Holidays&Travel

Travel: Building excitement at Legoland this summer

Uncertainty over the ‘green list' and coronavirus concerns mean many of us who aren't staying in Ireland this summer are planning holiday trips to Britain. Legoland at Windsor might be high on your agenda if you have children and are visiting England during the school break. Neil Lancefield finds out what you can expect

Flight of the Sky Lion, the star attraction at Lego Mythica. Picture by PA Photo/Legoland

WE have just survived flying off a cliff edge and nearly drowned, when the four-headed monster Chimera looms large.

The beast inspired by Greek mythology throws a fireball in our direction, and it appears we're doomed.

Lego Mythica is a newly-opened section at Legoland Windsor, and makes it easy for my five-year-old nephew Liam and I to let our imaginations run wild.

Flight of the Sky Lion

Designed in collaboration with children aged 6-11, Lego Mythica is advertised as a parallel world where creatures built from Lego bricks come to life.

The star attraction is undoubtedly Flight of the Sky Lion, an immersive 4D theatre experience where he have our encounter with Chimera.

After strapping into the rollercoaster-style seating, we're spun around and presented with a vast green landscape beamed onto a huge canvas.

The combination of ferociously fast footage, cold water mists and blasts of myriad scents is synchronised with movements to our seats.

This makes us feel like we're hurtling up, down and sideways as the majestic Maximus takes us under his wing on a tour of the realm.

We're barely able to catch our breath as we fly through lush greenery, rough seas, an erupting volcano and a network of caves.

Maximus comes to the rescue just as Chimera is preparing to finish us off.

"That was fun but scary," Liam declares once the adventure is over. I heartily agree.

Dubbed the UK's first ever 'flying theatre ride', Flight of the Sky Lion' is part of the new Lego Mythica land at Legoland Windsor. Picture by PA Photo/Steve Parsons

Augmented Reality

The land features 13 models of fantastical animals, including one of Maximus built from more than 685,000 bricks and weighing nearly 6,000kg.

Using the resort's augmented reality system, I'm able to use an app on my mobile to transform him from lifeless bricks to a moving, roaring beast.

It is impossible to match the intensity of Flight of the Sky Lion with the screen of my phone, but the clever technology thrills Liam and makes us both want to find all the models.

The Fire and Ice Freefall ride at Lego Mythica. Picture by PA Photo/Legoland

What else does Lego Mythica offer?

My apprehension builds as we're raised 13 metres high by Fire and Ice Freefall.

Given its name, I know what's coming, but that doesn't avoid the brief moment of terror as we're sent crashing towards the ground, before being lifted up again at the last moment.

There's just enough time to breathe out - and regret having an early lunch - when the drop ride does its thing again, making me feel a touch queasy.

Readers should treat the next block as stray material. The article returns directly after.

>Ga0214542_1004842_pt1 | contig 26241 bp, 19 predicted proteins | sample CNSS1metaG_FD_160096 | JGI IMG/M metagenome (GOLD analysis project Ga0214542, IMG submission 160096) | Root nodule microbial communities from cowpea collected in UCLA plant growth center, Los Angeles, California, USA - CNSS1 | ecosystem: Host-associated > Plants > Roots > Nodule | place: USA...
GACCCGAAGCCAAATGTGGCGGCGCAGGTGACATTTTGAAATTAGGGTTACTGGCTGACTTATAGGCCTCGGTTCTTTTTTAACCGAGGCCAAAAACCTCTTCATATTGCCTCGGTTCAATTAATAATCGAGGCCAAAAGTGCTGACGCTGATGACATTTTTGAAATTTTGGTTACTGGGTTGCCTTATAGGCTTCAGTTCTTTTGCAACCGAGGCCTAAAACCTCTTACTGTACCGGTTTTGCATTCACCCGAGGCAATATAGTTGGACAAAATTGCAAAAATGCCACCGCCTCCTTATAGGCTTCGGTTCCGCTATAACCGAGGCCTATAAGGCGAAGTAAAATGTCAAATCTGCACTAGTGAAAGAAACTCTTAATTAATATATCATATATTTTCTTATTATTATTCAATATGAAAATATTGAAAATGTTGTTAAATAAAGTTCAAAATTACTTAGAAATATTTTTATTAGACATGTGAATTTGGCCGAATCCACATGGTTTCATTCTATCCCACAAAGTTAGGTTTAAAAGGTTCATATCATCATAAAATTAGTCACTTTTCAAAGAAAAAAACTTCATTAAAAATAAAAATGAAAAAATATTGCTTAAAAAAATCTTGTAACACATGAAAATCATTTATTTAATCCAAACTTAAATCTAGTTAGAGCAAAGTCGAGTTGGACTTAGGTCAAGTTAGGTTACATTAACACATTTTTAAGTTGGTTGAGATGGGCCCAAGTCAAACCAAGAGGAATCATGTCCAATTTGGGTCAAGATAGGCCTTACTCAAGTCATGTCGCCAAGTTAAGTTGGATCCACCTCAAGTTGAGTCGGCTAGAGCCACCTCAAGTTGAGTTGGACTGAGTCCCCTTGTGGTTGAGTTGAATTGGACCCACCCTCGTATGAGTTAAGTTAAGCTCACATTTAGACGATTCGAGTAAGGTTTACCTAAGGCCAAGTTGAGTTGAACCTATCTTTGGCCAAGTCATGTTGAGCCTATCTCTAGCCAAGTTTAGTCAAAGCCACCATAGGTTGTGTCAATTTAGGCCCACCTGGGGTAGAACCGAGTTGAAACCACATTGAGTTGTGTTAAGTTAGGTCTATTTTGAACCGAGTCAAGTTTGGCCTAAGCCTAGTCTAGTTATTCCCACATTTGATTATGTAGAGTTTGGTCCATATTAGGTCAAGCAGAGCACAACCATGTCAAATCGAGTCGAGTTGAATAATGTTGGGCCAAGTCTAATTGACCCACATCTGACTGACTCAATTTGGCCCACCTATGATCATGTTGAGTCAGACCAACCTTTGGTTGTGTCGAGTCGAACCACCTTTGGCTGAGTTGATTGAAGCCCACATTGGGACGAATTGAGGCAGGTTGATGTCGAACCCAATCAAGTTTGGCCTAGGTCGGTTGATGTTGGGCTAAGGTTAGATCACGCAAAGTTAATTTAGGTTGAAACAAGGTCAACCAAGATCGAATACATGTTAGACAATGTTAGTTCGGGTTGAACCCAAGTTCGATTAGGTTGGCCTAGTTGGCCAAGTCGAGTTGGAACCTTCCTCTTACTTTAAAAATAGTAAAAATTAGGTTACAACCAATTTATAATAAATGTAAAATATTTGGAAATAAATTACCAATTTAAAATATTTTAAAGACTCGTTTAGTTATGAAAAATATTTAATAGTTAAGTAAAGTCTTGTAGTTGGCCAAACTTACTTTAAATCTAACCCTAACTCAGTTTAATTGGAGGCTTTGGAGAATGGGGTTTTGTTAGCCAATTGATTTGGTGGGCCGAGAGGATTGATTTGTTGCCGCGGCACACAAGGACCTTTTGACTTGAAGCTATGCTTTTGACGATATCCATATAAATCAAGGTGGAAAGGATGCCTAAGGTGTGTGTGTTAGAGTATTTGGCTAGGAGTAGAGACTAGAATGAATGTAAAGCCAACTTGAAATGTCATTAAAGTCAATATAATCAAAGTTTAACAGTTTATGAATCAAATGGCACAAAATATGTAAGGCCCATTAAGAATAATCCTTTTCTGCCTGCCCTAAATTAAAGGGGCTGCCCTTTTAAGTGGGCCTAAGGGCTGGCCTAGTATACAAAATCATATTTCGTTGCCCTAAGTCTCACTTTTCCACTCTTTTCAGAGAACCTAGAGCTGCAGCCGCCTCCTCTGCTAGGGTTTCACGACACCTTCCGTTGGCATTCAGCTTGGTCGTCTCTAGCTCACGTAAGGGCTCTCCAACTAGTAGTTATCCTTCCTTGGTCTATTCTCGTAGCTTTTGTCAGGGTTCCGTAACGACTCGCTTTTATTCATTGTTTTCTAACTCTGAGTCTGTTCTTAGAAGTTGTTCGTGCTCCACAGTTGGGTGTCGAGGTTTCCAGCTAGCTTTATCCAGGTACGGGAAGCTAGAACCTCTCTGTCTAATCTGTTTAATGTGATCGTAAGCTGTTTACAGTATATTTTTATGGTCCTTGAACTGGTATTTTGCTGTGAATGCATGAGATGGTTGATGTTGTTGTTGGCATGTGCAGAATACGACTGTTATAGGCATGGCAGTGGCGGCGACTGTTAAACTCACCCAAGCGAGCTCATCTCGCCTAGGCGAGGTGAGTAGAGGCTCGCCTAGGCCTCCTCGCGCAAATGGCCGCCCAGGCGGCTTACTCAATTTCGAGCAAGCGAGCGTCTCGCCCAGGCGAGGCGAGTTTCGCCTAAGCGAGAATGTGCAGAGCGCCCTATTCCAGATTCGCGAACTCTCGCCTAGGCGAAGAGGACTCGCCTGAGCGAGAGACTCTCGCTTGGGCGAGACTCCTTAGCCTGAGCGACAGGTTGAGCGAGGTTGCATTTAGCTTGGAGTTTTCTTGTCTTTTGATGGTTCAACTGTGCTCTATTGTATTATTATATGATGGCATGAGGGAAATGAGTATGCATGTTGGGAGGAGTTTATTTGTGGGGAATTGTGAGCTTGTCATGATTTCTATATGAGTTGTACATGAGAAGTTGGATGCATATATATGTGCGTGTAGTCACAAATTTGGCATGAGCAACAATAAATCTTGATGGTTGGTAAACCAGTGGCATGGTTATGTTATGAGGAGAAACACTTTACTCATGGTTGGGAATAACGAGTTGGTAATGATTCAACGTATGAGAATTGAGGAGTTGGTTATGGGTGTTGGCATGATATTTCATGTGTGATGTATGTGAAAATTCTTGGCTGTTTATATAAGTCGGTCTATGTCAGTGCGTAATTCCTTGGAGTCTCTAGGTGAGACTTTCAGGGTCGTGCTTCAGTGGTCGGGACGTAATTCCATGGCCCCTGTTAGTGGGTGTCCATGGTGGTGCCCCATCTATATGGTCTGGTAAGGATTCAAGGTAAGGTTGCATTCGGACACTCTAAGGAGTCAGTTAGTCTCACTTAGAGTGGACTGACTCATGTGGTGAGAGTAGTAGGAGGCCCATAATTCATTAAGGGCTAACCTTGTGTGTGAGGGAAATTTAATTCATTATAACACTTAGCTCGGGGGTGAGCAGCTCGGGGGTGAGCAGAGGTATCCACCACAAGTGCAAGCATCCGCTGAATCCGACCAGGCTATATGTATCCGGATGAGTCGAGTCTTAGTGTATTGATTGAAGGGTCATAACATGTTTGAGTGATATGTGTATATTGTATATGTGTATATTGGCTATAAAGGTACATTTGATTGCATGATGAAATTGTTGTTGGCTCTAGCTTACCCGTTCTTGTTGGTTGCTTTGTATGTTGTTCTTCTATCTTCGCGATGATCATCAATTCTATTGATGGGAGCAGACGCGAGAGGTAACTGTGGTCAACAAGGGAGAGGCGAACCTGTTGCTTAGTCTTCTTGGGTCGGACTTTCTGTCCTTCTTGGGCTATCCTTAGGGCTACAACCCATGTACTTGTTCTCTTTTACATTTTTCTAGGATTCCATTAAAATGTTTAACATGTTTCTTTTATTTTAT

Hydra's Challenge is no less dramatic, involving a vessel being spun around a two-headed brute named Duo.

Liam is at the controls and decides to spin the wheel, making our pod move away from the centre, increasing its speed.

I hadn't realised that pesky onlookers were able to trigger water canons, and our positioning towards the edge of the ride makes us an easier target, so we end up pretty damp.

Ready for a change of pace, we enter Creature Creation, where huge buckets filled with Lego allow us to make animals from our own imaginations.

Our effort features a fraction of the complexity of what the professionals have produced, but we still put in on display in one of the four pre-built mythical landscapes.

Visitors to Legoland Windsor have to wear face coverings on rides. Picture by PA Photo/Andrew Matthews

Coronavirus measures

Several new safety rules and procedures have been introduced as a result of the pandemic.

I have my temperature checked by a friendly member of staff at the entrance, hand sanitisers are dotted around the park, and a requirement for visitors aged 11 and over to wear a face covering on rides and while indoors has a near-perfect compliance rate.

Spare rows are left between groups on rides, while plastic screens separate guests facing each other while queuing for Flight of the Sky Lion.

Arrows instructing visitors to walk on the left on footpaths are less effective, as people are eager to reach the next stop on their itinerary as quickly as possible.

But overall, I feel as safe as I could do considering I'm visiting a busy theme park.

Neil Lancefield and his nephew Liam searching for pirate treasure at Legoland Mythica. Picture by PA Photo/Legoland

Visiting a different part of the universe

Not being able to see friends and family, and visit new places, have been the things I've found the most challenging about the pandemic.

It is hard to keep a five-year-old's attention on a Zoom call.

Legoland is the perfect reminder of how much fun it is to leave home and do something different to the normal routine.

But our encounters with Chimera, Maximus and the other creatures make it feel like we've gone beyond a typical holiday activity, and caught a glimpse of a completely different corner of the universe.

Hydra's Challenge at Lego Mythica. Picture by PA Photo/Legoland Windsor

How to plan your trip

Pre-booking tickets for the park is essential. From £29 if booked seven days in advance. Visit legoland.co.uk.

Neil Lancefield and his nephew Liam meet a firefighter at Legoland Mythica. Picture by PA Photo/Neil Lancefield

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Holidays&Travel